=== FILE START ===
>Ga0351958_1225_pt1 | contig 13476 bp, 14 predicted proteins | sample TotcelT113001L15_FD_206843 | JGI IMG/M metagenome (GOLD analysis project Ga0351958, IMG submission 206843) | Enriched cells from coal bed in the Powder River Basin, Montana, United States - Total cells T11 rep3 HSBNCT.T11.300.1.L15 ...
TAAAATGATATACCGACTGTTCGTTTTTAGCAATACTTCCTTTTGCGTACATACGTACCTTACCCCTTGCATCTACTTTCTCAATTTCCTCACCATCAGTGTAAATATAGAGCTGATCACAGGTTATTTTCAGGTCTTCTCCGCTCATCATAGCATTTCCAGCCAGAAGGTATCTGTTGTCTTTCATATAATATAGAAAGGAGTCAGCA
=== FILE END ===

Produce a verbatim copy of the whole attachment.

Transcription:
>Ga0351958_1225_pt1 | contig 13476 bp, 14 predicted proteins | sample TotcelT113001L15_FD_206843 | JGI IMG/M metagenome (GOLD analysis project Ga0351958, IMG submission 206843) | Enriched cells from coal bed in the Powder River Basin, Montana, United States - Total cells T11 rep3 HSBNCT.T11.300.1.L15 ...
TAAAATGATATACCGACTGTTCGTTTTTAGCAATACTTCCTTTTGCGTACATACGTACCTTACCCCTTGCATCTACTTTCTCAATTTCCTCACCATCAGTGTAAATATAGAGCTGATCACAGGTTATTTTCAGGTCTTCTCCGCTCATCATAGCATTTCCAGCCAGAAGGTATCTGTTGTCTTTCATATAATATAGAAAGGAGTCAGCA